Let’s Identify the Parts of a Tree

Kiran Singh

While a tree itself is a big, magnificent living thing, it truly is a sum of parts that creates the beautiful plant. From the stump of the tree to its leaves, each part serves a particular purpose to the environment as it takes in sunlight and, combined with chlorophyll, goes through photosynthesis, which releases an essential compound for us, humans, you’ll know as oxygen. Without trees, we as humans wouldn’t be able to live. That’s why each and every one of us should appreciate all of the components a tree has to offer.


Here’s a look at how all of the elements of a tree work together.


The Crown

The crown of a tree consists of the leaves and branches at the top of the tree, serving as a protector of sorts. Call it the knight in shining armour if you will.

It filters dust and other particles from the air and prevents them from making it to the surface and keeps the air cleaner as a result. It also provides valuable shade that helps reduce the temperature of the soil below and allows us to escape from the sweltering summer sun. Especially if you’re out and about exercising, that can be a valuable resource so you can catch your breath before getting going once again.

The leaves of a tree contain chlorophyll, which makes them green. Chlorophyll is the tree’s food resource. Leaves, through photosynthesis, convert carbon dioxide into sugar and oxygen, which, of course, we all need to live.

How do the sugars develop? Sunlight combines with chlorophyll to transform it into sugars. That’s why, the more trees that we protect, the better it is for the environment. The sugar is the tree’s food and is essential to keeping the tree alive. The sugar is stored in the branches, the trunk or the roots, while oxygen is released into the atmosphere. Then other living things, such as humans, breathe it in.


The Roots

The roots of a tree absorb water and nutrients from the soil, store sugars and, most logically, provide an anchor to keep the tree in the ground. When trees topple over during storms, it’s because the trees are uprooted, which ultimately causes them to lose their balance and fall. Each root, which varies in size, has thousands of root hairs that absorb water. The majority of the root system is in the upper layer near the surface because that’s where oxygen is most prevalent. Roots tend to range in sizes, as they grow as needed to adapt to local water levels. That obviously varies based on where you are and how much it rains there.


The Trunk

The trunk, which is also known as the tree’s stem, gives a tree its shape and strength, as well as supporting the crown. The function of a tree trunk is to contain what seems more of a plumbing system for the tree.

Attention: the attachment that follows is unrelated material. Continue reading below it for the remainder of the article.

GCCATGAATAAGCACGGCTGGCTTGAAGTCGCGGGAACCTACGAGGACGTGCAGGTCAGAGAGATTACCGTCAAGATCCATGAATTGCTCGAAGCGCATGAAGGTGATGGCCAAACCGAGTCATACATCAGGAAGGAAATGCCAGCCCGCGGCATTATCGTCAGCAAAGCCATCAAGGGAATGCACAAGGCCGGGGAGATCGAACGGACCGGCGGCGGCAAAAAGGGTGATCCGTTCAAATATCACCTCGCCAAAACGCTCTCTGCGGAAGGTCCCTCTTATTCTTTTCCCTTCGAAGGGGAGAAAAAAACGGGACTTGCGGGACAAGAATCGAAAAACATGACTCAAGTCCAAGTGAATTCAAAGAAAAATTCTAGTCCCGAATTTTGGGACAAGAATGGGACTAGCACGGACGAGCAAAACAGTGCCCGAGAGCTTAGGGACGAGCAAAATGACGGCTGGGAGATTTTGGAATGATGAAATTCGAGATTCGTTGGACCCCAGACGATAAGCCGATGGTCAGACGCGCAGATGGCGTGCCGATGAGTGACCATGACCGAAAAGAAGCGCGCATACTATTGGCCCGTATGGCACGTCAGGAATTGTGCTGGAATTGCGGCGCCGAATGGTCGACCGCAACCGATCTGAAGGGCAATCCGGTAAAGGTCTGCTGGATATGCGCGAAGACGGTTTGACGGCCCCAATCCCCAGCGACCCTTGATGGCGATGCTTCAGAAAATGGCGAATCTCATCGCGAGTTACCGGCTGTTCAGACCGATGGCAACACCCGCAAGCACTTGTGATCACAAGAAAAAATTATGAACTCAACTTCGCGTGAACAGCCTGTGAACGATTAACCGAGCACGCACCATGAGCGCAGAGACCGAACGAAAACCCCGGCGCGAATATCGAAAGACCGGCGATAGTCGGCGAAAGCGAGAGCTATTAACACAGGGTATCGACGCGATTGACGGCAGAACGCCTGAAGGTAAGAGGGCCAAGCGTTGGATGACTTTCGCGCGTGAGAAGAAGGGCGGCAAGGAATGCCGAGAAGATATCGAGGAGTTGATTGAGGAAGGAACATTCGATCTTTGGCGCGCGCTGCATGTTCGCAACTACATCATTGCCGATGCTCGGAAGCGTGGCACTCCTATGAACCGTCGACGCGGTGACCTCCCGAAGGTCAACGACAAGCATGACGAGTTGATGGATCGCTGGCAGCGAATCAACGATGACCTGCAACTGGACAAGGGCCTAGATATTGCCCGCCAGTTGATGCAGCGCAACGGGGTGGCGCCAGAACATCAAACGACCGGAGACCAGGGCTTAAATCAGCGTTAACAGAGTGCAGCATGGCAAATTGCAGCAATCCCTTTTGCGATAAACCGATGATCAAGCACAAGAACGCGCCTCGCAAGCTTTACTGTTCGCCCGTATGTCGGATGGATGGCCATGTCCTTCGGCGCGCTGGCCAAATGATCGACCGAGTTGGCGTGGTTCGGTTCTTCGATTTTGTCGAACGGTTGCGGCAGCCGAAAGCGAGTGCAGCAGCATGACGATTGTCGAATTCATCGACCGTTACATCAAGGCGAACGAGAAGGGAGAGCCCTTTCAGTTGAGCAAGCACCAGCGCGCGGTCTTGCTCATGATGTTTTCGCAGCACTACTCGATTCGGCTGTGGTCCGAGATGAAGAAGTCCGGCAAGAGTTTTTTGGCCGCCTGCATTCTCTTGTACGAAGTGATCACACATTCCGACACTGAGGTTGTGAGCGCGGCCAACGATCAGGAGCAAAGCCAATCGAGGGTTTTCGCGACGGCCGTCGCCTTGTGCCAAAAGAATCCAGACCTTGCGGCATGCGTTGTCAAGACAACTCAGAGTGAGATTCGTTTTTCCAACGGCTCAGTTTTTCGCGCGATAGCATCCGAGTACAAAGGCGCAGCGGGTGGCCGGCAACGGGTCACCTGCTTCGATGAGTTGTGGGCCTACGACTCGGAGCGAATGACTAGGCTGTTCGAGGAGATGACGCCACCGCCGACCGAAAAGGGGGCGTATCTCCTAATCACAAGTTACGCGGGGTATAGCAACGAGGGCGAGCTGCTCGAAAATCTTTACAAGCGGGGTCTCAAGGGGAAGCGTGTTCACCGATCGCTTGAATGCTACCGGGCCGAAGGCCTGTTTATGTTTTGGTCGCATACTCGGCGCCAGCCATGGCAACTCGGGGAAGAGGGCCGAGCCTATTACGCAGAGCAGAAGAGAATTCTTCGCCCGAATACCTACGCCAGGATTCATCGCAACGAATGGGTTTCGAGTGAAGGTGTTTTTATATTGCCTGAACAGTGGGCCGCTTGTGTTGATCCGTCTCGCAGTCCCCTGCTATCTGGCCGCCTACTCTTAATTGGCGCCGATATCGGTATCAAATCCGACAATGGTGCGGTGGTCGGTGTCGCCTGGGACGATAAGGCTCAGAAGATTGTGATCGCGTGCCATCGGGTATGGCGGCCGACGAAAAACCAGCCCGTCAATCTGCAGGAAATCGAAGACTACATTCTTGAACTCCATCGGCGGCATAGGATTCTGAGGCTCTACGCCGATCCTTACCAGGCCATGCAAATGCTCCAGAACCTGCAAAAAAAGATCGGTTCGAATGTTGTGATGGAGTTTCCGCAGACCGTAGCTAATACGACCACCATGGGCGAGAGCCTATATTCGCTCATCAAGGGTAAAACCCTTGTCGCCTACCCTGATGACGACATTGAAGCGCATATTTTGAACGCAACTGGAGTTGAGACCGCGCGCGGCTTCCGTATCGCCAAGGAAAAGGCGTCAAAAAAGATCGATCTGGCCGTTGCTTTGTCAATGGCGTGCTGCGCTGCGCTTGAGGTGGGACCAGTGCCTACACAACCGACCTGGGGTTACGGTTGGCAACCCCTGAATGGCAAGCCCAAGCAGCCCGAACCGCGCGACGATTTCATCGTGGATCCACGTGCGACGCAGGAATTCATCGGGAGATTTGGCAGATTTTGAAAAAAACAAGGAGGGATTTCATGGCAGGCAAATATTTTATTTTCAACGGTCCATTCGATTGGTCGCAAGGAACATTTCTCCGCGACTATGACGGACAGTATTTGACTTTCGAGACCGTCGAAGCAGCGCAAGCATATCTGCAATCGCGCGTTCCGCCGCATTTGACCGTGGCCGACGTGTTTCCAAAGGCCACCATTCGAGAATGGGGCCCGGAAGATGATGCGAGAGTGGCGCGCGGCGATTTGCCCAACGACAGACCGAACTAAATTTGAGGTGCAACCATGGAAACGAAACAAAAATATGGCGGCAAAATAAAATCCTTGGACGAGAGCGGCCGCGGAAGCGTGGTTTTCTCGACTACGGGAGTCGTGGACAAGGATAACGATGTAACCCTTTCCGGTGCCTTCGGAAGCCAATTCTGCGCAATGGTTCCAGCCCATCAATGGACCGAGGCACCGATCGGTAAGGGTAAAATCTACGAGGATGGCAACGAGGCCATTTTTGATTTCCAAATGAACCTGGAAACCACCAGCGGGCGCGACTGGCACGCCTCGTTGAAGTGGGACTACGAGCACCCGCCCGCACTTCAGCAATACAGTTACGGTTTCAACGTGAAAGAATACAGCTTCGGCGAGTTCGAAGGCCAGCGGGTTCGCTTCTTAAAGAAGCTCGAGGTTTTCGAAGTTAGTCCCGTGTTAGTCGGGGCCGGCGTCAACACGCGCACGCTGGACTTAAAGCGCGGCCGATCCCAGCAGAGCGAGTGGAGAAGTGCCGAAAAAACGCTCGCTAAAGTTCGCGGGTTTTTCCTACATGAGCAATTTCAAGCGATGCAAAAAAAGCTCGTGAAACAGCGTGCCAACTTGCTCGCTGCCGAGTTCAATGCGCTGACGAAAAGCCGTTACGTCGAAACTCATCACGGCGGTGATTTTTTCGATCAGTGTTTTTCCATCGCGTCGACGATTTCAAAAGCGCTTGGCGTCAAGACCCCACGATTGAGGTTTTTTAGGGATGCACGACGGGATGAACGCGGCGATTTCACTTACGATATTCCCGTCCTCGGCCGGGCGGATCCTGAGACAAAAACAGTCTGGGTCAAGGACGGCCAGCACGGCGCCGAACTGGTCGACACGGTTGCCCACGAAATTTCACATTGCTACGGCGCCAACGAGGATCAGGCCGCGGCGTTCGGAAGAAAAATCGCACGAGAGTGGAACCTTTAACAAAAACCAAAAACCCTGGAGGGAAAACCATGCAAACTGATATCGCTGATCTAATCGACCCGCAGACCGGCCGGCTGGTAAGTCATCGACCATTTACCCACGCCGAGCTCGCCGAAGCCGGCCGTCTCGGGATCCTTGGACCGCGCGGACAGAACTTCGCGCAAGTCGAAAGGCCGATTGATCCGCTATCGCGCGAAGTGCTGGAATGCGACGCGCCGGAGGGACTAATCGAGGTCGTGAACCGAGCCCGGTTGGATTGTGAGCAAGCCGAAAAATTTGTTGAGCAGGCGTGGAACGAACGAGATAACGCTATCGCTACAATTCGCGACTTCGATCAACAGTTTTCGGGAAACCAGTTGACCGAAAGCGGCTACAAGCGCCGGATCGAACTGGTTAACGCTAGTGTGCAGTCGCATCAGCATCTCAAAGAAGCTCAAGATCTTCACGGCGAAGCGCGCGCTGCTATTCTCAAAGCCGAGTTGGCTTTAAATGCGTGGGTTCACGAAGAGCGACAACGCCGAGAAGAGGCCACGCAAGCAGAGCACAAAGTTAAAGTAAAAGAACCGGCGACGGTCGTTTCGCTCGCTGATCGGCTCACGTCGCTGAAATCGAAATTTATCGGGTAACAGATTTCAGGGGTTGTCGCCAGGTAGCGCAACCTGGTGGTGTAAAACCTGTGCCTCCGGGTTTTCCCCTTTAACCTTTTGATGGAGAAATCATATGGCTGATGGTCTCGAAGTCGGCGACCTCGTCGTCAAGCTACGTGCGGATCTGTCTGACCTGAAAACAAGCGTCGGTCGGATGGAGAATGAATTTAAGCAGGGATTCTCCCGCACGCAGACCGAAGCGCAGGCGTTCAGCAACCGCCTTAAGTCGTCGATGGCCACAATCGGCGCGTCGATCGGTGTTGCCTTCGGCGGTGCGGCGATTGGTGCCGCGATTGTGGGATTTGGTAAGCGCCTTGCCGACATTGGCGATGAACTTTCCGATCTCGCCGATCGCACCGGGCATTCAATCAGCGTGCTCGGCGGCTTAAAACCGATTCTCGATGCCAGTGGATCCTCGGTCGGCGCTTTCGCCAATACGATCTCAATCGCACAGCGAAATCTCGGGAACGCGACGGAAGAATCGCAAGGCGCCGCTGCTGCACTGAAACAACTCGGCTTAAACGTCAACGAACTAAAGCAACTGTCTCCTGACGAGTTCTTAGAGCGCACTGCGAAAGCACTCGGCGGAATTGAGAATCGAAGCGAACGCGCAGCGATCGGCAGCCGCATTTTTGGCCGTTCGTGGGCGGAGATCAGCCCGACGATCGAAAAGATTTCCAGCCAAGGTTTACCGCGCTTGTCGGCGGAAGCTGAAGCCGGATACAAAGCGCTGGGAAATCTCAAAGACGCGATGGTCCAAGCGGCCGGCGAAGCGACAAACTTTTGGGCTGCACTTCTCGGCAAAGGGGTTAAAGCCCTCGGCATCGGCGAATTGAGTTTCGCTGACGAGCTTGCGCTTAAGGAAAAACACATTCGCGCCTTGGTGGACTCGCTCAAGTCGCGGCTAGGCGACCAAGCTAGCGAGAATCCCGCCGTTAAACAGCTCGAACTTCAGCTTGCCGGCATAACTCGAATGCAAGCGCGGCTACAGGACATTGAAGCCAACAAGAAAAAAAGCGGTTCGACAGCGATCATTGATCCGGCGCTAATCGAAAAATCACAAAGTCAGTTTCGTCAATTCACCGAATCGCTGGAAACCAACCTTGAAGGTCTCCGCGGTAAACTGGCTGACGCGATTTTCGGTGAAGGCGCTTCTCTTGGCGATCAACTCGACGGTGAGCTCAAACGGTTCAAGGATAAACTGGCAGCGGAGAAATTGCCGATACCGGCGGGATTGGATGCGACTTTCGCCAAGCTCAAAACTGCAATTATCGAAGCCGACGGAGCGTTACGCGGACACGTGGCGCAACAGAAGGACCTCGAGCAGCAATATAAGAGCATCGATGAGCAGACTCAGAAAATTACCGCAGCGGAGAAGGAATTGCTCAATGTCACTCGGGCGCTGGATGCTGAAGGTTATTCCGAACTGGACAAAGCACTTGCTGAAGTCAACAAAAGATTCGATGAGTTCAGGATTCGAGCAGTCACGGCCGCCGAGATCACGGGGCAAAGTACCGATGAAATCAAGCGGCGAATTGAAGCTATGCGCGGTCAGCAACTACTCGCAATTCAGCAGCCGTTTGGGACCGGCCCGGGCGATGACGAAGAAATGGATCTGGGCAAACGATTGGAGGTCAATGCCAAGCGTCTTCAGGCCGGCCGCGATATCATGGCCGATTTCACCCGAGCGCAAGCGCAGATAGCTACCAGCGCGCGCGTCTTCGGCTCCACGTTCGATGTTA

There are four layers of tissue that contain a network of tubes rubbing between the roots and the leaves. Items like minerals and water travel up through these passageways, making the trunk a key component to keeping the tree alive and running smoothly.

In the reverse direction, sugars travel down from the leaves to the branches, trunk, and roots. The trunk is literally the central system that supports everything that happens in the tree. The function of a tree trunk is almost comparable to a heart in a human being. Without its abilities, a man or woman would not be able to live. The same goes with the trunk with the tree. It’s an absolutely vital organ to the tree’s system.



The trunk, branches, and twigs are covered with bark, which is a key element in the makeup of a tree. The outer bark acts as the protector, by securing the tree against insects, disease, storms, and extreme temperatures. With certain types of trees, the outer bark can actually prevent fires. Obviously, if the outer bark is deteriorated, the tree is much more susceptible to infection and disease.

The inner bark, also known as the phloem, which is found between the cambium and the outer bark, is the tree’s food supply line. It carries sap (sugar and other nutrients) throughout the tree. Just like you and me, a tree needs its food source to survive, so the phloem is vital.


The Cambium

This growing layer is only one to two cells thick and makes new cells during the growing season that eventually become part of the phloem. The main function of the cambium is to make the trunk, branches, and roots grow in diameter.


The Heartwood

The heartwood is the inner core of dead wood which ultimately supports the tree. As tree ages, older xylem cells in the centre of the tree wither away and die, which ultimately lead to the creation of the heartwood.


The Xylem

Another word for the xylem is the sapwood, and ultimately, its main function is to carry water and minerals up the trunk. Xylem is also used to replace water lost during transpiration and photosynthesis.


Annual Tree Rings

Have you ever wondered how people can tell how old a tree is? The answer lies within the annual tree rings. Every year, a tree grows a little more and new tree rings develop within the trunk. Experts can then count these rings to decipher the tree’s age.

At the end of the day, a tree is really a sum of its parts, with every element playing an essential role in the process. It is truly a support system, where all elements work together to keep the tree alive. We need to make sure we take care of our trees because if one day they’re all gone, we will be too. That means doing the little things to support the environment, whether that’s eliminating bad habits or promoting good ones. One tree at a time, we can make sure they never are in danger. We just have to be willing to put in the time before it’s too late.

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